City Lights (1931)


Untitled-1The genius of City Lights lies not in clever storytelling or intricate plot lines, but in characterisation, and the genuinely pure nature of The Tramp. He is, by all accounts, a good man. Completely honest, never assuming. He exists in a world that’s built on people judging other people, but when it comes to people that he’s met, he judges no one. This, above all else — his bowler hat, moustache, walk, cane, flappy shoes, and dusty suit — is what makes him enduring.

He is a heroic character, not in the Han Solo sense, but he makes others feel good about themselves. He encounters a millionaire (Harry Myers) trying to commit suicide, and after he saves his life, the two become best friends. But there’s a catch: The millionaire only recognises The Tramp when he’s drunk. When he’s sober, he wants nothing to do with him. This sets up some fabulous scenes in which The Tramp tries again and again to enter the millionaire’s house. After a rowdy party one night, he wakes up in the millionaire’s bed — with the millionaire in it. It is a friendship that’s based on frivolous behaviour and spending, and alcohol. Nothing in it can be believed or trusted.

He also meets a poor blind girl (Virginia Cherrill), who sells flowers by the road. I can’t say that he falls in love with her, but he certainly takes a liking to her. And she to him, even though she’s under the impression that he’s a rich gentleman, with a grand car. How on Earth could she think this? In one of his stupors, the millionaire gives his Rolls-Royce to The Tramp, as a gesture of good faith. The Tramp encounters the girl walking past the millionaire’s house, picks her up, and sends her home in the Rolls. He walks her up to her apartment and kisses her on the hand. If anything, he is a cultured man. And she is smitten.

This relationship with the girl is where the movie’s core is. It drives the story forward, and becomes the reason for many of The Tramp’s dealings. His friendship with the millionaire is there to provide contrast, yes, but because the friendship is so unstable, it can’t possibly be the movie’s foundation. No, I suspect it is there to make us laugh, and to make us remember that wealth and opulence will get you nothing. Chaplin himself was immensely rich at the time, so perhaps it is a reminder for him too. The happiness in all The Tramp’s movies is not in wealth, but in poverty, where the human spirit is at its strongest. In City Lights, when the human spirit is tested the most, one of the strongest, most moving endings is produced. The girl gains her sight through an operation that’s paid for by The Tramp. He, on the other hand, has just gotten out of jail for stealing money from the millionaire (which was actually given to him). He stumbles upon the girl at her new flower shop. He recognises her, but she doesn’t recognise him. She expects a handsome man in a tailcoat to show up and sweep her off her feet again. She offers him money and a flower, but then she touches his hand. Instantly, memories are triggered. The hand feels familiar. She feels his arm, then his chest, then his face. “You?” she says through the speech card. “You can see now?” he replies. She holds her hand to her own chest, her eyes filling up with tears, “Yes, I can see now”. She is not startled or disgusted to learn that her knight in shining armour is actually dressed in tattered clothes. She is happy, relieved even. She sees, and accepts him for who he is. The millionaire is unable to do this.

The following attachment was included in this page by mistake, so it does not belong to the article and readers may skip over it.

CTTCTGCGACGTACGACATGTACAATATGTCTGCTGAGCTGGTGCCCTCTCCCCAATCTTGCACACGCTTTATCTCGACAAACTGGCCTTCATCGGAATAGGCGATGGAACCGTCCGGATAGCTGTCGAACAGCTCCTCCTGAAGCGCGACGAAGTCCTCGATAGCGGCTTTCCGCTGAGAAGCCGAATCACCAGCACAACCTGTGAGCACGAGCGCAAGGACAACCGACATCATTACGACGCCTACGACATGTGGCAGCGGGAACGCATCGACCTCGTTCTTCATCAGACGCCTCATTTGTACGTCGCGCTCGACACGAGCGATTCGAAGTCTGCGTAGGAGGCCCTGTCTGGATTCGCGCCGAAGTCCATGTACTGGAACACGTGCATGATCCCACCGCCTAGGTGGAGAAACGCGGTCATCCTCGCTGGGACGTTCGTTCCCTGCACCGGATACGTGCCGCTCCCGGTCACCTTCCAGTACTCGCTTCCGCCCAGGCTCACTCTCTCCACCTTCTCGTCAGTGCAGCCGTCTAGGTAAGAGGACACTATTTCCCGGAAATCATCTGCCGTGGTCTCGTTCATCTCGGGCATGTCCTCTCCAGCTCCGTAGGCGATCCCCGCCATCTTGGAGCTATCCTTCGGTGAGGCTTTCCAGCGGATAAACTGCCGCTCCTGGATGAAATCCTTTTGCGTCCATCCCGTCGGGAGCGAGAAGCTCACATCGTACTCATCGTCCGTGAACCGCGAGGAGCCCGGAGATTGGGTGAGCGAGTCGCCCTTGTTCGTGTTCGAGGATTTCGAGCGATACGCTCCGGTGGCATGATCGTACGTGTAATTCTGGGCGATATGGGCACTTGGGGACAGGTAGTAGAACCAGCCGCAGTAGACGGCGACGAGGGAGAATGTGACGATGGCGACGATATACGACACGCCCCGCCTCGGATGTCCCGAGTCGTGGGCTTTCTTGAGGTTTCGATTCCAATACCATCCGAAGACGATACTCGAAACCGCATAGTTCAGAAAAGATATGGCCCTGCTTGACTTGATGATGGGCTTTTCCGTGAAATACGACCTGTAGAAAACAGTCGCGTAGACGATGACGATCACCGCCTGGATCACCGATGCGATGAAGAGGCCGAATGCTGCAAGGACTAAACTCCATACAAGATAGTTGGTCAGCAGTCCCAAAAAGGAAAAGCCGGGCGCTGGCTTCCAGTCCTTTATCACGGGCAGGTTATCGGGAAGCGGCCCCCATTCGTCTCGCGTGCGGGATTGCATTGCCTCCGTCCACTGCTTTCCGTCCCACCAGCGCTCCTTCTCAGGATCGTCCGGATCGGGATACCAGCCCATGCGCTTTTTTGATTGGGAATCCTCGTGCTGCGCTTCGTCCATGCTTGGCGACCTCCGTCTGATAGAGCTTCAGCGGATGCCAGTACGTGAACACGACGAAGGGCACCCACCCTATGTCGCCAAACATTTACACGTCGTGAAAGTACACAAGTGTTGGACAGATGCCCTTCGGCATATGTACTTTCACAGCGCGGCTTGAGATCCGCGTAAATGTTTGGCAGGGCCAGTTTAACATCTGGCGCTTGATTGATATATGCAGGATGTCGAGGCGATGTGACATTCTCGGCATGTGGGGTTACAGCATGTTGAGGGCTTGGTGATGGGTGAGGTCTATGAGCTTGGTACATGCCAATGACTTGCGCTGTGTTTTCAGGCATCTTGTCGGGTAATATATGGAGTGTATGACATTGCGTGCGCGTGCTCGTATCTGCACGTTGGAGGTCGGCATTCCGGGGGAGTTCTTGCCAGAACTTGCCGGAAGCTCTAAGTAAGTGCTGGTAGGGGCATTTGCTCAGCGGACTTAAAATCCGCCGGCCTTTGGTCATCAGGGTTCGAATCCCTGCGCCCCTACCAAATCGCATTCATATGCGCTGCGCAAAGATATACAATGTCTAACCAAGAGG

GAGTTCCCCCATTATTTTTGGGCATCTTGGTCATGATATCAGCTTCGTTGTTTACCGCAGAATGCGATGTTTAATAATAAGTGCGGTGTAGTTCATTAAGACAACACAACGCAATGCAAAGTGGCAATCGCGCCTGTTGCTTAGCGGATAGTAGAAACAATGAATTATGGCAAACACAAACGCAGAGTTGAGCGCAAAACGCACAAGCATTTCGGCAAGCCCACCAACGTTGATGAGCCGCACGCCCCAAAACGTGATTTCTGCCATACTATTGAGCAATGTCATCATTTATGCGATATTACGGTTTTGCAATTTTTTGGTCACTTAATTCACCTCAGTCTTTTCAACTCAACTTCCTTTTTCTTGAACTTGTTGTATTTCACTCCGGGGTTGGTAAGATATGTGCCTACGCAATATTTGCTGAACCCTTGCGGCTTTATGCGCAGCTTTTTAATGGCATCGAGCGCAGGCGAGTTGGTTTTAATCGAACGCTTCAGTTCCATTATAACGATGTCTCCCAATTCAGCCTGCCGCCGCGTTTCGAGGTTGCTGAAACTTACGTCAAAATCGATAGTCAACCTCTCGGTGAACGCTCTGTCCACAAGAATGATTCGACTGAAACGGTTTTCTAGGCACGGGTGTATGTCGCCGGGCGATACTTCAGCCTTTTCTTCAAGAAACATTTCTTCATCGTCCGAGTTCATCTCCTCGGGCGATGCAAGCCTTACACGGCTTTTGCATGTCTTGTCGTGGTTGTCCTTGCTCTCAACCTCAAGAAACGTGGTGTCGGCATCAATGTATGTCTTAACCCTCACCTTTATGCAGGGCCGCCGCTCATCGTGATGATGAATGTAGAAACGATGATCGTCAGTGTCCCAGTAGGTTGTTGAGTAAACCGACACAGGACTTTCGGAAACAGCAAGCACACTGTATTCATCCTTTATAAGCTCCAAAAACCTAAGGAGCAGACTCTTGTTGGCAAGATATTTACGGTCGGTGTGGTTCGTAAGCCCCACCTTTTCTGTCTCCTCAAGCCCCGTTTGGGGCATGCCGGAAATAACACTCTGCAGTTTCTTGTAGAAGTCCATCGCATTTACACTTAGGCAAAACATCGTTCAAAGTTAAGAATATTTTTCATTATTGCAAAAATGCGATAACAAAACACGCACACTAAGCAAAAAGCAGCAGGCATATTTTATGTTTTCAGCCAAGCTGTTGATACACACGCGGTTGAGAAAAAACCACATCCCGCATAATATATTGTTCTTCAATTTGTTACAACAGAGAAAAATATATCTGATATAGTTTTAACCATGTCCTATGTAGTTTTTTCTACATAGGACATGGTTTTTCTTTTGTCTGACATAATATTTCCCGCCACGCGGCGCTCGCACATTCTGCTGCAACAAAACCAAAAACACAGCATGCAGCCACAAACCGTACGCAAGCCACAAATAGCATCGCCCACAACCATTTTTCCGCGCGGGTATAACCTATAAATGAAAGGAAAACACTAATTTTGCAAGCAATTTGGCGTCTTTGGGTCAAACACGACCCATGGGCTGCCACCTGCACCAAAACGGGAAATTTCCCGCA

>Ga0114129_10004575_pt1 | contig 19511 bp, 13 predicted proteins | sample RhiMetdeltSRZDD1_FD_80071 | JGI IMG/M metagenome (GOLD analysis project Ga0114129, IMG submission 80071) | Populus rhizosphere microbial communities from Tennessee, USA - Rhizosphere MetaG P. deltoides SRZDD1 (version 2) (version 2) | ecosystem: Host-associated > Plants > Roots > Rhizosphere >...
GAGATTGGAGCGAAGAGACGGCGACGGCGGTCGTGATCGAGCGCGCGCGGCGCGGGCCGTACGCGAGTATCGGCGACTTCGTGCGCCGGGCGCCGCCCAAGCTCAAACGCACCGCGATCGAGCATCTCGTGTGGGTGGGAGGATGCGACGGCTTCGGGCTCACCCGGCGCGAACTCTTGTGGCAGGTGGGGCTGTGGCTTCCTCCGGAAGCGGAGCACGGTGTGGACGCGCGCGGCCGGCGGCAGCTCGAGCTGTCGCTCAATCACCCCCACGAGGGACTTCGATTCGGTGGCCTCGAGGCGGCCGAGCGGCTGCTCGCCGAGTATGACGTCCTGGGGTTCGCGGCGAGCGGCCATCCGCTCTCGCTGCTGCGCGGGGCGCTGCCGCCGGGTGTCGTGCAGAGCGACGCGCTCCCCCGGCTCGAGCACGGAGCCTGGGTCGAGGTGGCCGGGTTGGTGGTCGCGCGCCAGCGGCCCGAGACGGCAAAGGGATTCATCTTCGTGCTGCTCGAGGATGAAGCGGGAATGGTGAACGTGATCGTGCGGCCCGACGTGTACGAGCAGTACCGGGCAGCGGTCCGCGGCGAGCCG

City Lights works perfectly because it is able to balance moments like these with moments that, even today, are incredibly funny. I suppose in many ways, pantomime can never run out of steam. It delivers through a medium that is purely visual, and doesn’t need sound to compound its effect. We are watching comedy unfold, and Chaplin is able to choreograph it such that his awkwardly-moving Tramp stumbles around in a very smooth manner, crashing into things that we know are there, but that we’re not expecting to be of any real consequence. The opening scene is a masterclass of this. The mayor of the town is unveiling a new statue in the middle of the street. An audio track can be heard while he’s talking (it isn’t his voice, but a barrage of cackles and squeaks, no doubt Chaplin’s comment on the advent of sound), and as the curtain comes down, The Tramp is seen snoozing in one of the figures’ laps. Watch as he tries to get down, then stop during the singing of the Star-Spangled Banner. He treats the statues — and all his props — as living things, not as frozen objects.

I haven’t seen all of Chaplin’s movies yet, but I’ve seen enough to appreciate how he gets his audience to invest in The Tramp. He is a hard working character, and City Lights makes him work just that bit harder than before. He had major troubles in The Gold Rush, and in The Kid, but here, he has to deal with differing social classes on quite a large scale, the threat of alcohol (or rather the lack of it), and he has to fully accept the person he is. The pathos he generates is always true and from the heart, and that’s where we invest; in the communication of feelings and emotions between him and the other characters. Even if you’re not a fan of the silent movie, I suggest you watch City Lights. It appeals to all, sound or not.

Best Moment | There are so many amazing moments. The opening scene, the iconic boxing match, the ending. Just watch the movie and decide for yourself which moment stands out the most.

Worst Moment | Well… I did catch the wire holding him up during the boxing match. Have to admit that I was a tad disappointed.


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